FAIRFIELD COUNTY, Conn. Nearly two decades after Bill Clinton's famous campaign mantra, "It's the economy, stupid" helped propel him to the White House, President Obama is relying on his $450 billion American Jobs Act to reverse a recession and debilitating unemployment rate that has hovered at about 9 percent for three years.
"It's been a terrible recession and very slow business growth has occurred," said Joe McGee, vice president for public policy of the Business Council of Fairfield County.
With Connecticut's 9.1 percent unemployment rate reflecting the national average, economists as well as state, county and local business leaders say Obama's proposal made in an address to the nation last week could "stimulate the long-term economy" if approved.
But given the ongoing political battle between the Democratic president and Republican-controlled U.S. House of Representatives, few experts believe Obama's proposal can pass without compromises that could render it far less effective.
McGee said several key parts of Obama's proposal would help stimulate the economy and create jobs. "The tax credit for employers to hire is a very good idea, and the whole issue of infrastructure investment is vital. Connecticut needs to double its $40 million investment a year over 20 years just to catch up," he said. "The president's plan would help rebuild our transportation system railways, roads and bridges and put people back to work, particularly in the construction industry that has taken a huge hit."
McGee called on politicians to pass the measure. "Closing corporate tax loopholes and lowering our corporate taxes, one of the highest in the world, would also help," he said. "But if the American people feel the economic vitality is being held hostage over petty partisan politics, there will be hell to pay at the polls. The public wants the president and Congress to get their act together and stop bickering."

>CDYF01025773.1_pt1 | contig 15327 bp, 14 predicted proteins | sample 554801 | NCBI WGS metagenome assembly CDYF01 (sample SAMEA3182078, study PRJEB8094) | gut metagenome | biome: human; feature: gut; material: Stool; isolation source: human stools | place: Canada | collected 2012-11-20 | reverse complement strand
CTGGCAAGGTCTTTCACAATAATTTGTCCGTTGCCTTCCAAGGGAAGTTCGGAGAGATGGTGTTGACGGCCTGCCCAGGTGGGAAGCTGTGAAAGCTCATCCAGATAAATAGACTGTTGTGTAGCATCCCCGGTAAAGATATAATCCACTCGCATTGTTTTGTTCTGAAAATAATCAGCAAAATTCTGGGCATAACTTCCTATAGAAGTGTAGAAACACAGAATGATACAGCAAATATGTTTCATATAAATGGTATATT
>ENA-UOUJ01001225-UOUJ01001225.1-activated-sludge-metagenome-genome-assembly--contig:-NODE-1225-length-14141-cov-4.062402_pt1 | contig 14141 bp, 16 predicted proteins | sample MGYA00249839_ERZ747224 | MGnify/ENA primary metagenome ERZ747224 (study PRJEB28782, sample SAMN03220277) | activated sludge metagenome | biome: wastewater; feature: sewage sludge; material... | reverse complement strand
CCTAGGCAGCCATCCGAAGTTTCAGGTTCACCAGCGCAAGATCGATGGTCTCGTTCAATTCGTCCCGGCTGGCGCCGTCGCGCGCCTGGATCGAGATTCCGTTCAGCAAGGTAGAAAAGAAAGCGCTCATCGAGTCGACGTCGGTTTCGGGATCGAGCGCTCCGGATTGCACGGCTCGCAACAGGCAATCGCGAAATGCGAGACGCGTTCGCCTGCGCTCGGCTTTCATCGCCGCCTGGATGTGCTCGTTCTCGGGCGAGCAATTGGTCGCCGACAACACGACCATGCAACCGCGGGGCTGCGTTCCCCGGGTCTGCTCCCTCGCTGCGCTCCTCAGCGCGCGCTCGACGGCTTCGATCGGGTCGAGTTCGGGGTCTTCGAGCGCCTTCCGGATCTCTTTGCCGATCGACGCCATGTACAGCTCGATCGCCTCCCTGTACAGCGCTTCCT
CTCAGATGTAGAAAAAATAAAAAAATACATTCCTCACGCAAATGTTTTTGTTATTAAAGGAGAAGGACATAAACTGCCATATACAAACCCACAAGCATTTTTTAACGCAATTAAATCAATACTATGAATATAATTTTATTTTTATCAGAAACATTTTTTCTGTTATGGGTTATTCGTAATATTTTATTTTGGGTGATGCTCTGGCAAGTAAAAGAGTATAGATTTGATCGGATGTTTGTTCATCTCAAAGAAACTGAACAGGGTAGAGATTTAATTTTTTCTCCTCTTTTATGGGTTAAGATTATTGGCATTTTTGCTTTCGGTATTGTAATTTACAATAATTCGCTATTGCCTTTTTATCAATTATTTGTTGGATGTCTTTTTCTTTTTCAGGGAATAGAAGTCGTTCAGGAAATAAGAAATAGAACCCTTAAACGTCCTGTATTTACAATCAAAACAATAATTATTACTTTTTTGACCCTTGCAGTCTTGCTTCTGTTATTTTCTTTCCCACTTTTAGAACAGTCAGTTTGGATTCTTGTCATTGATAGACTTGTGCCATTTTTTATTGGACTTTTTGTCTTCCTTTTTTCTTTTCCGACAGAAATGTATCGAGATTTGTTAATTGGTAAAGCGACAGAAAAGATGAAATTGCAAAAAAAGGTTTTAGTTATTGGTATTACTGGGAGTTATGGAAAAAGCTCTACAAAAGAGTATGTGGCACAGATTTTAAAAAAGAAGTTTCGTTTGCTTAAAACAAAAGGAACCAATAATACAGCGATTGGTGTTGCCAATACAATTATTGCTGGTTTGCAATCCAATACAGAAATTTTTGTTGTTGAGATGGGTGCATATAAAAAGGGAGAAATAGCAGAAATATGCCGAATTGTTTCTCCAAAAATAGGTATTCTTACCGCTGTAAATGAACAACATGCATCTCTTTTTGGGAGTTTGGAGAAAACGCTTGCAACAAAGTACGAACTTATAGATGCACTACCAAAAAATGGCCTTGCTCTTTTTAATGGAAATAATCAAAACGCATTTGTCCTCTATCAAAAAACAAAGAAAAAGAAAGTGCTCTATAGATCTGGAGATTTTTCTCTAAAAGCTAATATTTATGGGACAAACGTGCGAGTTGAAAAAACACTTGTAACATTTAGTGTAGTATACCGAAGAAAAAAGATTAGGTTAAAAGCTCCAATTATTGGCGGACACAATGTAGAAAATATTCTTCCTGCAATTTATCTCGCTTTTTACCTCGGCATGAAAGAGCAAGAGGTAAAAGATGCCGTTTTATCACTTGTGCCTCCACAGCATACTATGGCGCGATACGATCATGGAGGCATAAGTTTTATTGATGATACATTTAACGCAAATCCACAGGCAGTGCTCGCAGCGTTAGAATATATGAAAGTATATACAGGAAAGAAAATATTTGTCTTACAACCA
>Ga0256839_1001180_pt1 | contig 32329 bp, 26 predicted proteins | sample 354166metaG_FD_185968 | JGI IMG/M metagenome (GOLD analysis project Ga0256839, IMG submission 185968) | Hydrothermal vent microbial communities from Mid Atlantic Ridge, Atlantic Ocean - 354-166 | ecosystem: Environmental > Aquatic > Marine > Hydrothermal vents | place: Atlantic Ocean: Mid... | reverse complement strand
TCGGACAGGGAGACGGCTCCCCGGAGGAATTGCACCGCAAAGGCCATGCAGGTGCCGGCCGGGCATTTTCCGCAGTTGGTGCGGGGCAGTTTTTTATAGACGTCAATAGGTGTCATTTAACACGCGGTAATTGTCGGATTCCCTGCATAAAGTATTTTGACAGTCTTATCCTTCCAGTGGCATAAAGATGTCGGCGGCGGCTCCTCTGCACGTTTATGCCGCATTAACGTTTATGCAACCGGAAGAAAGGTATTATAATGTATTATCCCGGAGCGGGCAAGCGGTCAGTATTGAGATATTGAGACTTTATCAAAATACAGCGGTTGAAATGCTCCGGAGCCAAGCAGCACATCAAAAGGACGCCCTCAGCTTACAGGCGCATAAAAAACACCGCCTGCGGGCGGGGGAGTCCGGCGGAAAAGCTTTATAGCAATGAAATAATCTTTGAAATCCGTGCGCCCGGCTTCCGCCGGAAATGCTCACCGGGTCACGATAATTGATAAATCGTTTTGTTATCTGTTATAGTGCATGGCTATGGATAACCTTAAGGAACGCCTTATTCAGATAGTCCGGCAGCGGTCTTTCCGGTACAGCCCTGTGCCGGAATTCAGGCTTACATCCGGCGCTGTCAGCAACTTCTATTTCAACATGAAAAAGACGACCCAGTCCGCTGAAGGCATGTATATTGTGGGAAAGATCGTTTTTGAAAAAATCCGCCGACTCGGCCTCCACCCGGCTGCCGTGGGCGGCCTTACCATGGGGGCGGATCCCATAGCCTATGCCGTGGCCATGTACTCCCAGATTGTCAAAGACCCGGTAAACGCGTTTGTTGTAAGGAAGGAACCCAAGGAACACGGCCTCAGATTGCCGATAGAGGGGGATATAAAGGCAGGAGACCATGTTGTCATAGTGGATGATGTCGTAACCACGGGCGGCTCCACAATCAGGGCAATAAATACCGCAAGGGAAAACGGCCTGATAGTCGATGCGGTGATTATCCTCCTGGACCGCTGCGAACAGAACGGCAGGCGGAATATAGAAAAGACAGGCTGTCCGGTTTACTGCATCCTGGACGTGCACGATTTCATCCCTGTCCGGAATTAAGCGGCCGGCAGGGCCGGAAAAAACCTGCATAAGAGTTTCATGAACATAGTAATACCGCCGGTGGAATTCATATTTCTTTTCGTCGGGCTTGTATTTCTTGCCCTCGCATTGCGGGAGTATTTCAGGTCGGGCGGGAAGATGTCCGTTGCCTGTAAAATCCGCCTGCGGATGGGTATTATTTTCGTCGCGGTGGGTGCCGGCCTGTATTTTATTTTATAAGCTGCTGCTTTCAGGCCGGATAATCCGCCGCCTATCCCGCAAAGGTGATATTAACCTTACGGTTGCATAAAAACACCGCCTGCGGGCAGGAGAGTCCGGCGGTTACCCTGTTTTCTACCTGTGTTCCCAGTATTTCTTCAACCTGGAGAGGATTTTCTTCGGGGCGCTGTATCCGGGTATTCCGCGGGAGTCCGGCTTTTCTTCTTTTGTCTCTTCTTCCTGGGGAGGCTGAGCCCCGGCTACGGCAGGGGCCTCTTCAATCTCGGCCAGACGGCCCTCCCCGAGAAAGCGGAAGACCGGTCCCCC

Floyd Lapp, president of the Southwestern Regional Planning Agency in Stamford, also said the best way to create jobs in Fairfield County would be to invest in transportation infrastructure.
"One of the biggest problems we have in generating jobs and leading the world again is our serous under-investment in transportation," Lapp said. "We should be spending $225 billion a year across the country in each of the next 50 years on infrastructure, according to a major study. Unfortunately, we're probably only looking at spending about $40 billion a year over the next six years."
Lapp said the same study indicated that for every billion dollars spent in transportation, 47,000 new jobs are created.
"If you go back to the (Franklin D) Roosevelt era in the 1930s, that's exactly what was done. And again during the (Dwight) Eisenhower years, he launched the Interstate Highway and Defense Act of 1956 that put $2 billion out there for 13 years, which at the time was an enormous monetary investment and largest public works program the country ever did."
Lapp said he also supports tax changes for the residents and businesses in the agency's region, which contributes 30 percent to 40 percent of the state's income tax revenue from its eight towns: Greenwich, Stamford, Darien, Norwalk, Westport, Weston, Wilton and New Canaan.
Stanley McMillen, managing economist for the Connecticut Department of Economic and Community Development, said the president's multilayered proposal to create jobs, invest in infrastructure, save teaching jobs and close tax loopholes can work.
But, he added, there are too many "unpredictable factors" to know when the stagnant economy and high unemployment rate will improve. "So many things are beyond our control such as the economic slowdown in China, possible collapse of the Euro in Europe, and how much of the president's proposal will be approved by Congress," said McMillen.
"The 10 million Americans and more than 100,000 people in Connecticut out of work is just the tip of the iceberg," McMillen said. "People aren't going on as many vacations, or spending money to make improvements to their homes ... not while desperately trying to keep from losing their homes."
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